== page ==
Zoukei-Mura Inc. 1/48 F-4E (early) Phantom II Kit First Look
|Date of Review||October 2020||Manufacturer||Zoukei-Mura Inc.|
|Subject||F-4E (early) Phantom II||Scale||1/48|
|Kit Number||48010||Primary Media||Styrene|
|Pros||Beautiful molding, excellent detail, corrected rear fuselage||Cons||Nothing noted|
|Skill Level||Experienced||MSRP (USD)||$75.00|
When the F-4 Phantom II was first designed, it was one of the first aircraft to follow a new air combat philosophy that with guided missiles, guns were obsolete. As the Air Force, Navy, and Marines took the F-4 into combat, they realized quickly that this new philosophy was nothing more than bovine scat. In aerial combat, you can find yourself inside minimum launch range for both the AIM-7 and AIM-9 leaving one armed with only rude gestures. If your opponent was flying the MiG-17 however, they were still armed with cannons and close-in combat was very one-sided. Before long, F-4s flying CAP (combat air patrol) traded their centerline tanks for a 20mm gun pod. The problem with the pod was that between vibrations and aerodynamic forces on the pod, wherever you pointed the gunsight pipper was going to be the only place the gun wasn't going to hit. Pilots tended to 'walk the rudders' to spray the area around the MiG in order to score hits. To get more consistent hits on target, the Phantom needed an internal gun. McDonnell Douglas had already developed a long-nose design for the Phantom for the RF-4B/RF-4C, so they fitted a long nose on an F-4C/D and began working how to fit the M61 Vulcan as well a radar into that tight space. The solution was soon worked out and several prototypes were flown before the Air Force would adopt the design as the F-4E.
It has been a year since Zoukei-Mura's Inc. delivered their last Phantom kit with another F-4J, and many folks were excited to learn that they were beginning the long-nosed Phantoms next. Here is their first installment with an early F-4E and this is due to be followed-up in a month or so with a special edition F-4EJ Kai. I've had a few emails asking about what the differences are between an early, mid, and late F-4E. From a production point of view, you could consider the E-models (blocks 31-47) as 'early' production as they all featured the blown leading edge flaps from the earlier Phantoms. By definition, each individual production block introduced improvements and updates, but the visible differences between the early blocks was very minor. The late production F-4E began with block 48 and ran through block 67 and the initial difference was the introduction of the ASX-1 TISEO sensor mounted to the left inboard wing leading edge and the ARN-101 which had a distinctive antenna on the dorsal spine. It was also in block 48 that the slatted wing was also introduced, but several airframes were produced without slats. The slats replaced the engine-blown leading edge flaps and gave the F-4E greater maneuverability. Further improvements were made through the end off production though many of airframes were retro-fitted to earlier blocks including slat kits, the F-15 600-gallon centerline tank, chaff/flare launchers on the inboard pylons, smokeless J79 engines, and more. Some F-4Es were even fitted with the frameless F-15 windscreen.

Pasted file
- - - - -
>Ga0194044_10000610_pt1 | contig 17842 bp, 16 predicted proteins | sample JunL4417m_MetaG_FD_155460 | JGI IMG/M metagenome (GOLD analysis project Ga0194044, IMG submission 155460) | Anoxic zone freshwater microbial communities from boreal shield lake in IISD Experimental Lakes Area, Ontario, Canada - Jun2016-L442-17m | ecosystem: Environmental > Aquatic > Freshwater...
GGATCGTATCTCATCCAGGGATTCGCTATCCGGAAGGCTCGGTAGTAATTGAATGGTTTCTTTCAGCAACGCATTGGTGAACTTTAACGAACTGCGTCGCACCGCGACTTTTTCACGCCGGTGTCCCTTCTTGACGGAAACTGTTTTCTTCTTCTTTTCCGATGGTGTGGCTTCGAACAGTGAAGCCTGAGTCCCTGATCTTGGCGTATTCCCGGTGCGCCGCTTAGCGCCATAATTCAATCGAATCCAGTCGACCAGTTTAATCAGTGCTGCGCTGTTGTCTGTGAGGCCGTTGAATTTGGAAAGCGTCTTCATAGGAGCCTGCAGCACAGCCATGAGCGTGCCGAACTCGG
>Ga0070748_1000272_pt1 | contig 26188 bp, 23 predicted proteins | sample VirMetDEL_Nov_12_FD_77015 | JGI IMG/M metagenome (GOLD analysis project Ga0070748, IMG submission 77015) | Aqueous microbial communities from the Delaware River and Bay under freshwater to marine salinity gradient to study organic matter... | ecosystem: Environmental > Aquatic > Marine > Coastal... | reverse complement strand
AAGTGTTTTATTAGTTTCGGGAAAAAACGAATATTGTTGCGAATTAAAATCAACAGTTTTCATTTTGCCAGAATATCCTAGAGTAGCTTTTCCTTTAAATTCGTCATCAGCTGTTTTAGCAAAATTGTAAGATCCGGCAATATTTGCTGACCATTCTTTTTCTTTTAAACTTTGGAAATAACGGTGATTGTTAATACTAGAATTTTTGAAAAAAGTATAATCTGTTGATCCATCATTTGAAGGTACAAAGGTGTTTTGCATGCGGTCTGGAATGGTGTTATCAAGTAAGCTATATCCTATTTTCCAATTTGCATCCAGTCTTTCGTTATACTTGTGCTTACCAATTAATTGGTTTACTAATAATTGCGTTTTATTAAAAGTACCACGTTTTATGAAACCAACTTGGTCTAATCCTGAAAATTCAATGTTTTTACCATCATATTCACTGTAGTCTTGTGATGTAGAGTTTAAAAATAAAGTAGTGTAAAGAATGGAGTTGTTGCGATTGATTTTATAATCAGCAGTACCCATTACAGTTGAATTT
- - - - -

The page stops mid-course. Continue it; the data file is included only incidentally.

The kit is molded in gray styrene and presented on 14 parts trees plus one tree of clear parts.
- Beautiful front and rear cockpits
- Stick, throttles and even canopy lock handles provided
- Detailed Martin Baker ejection seats (no crew restraints provided)
- Canopy can be posed in open or closed positions
- Detailed canopy frames
- One-piece canopy provided for closed option
- Nicely detailed J79 engines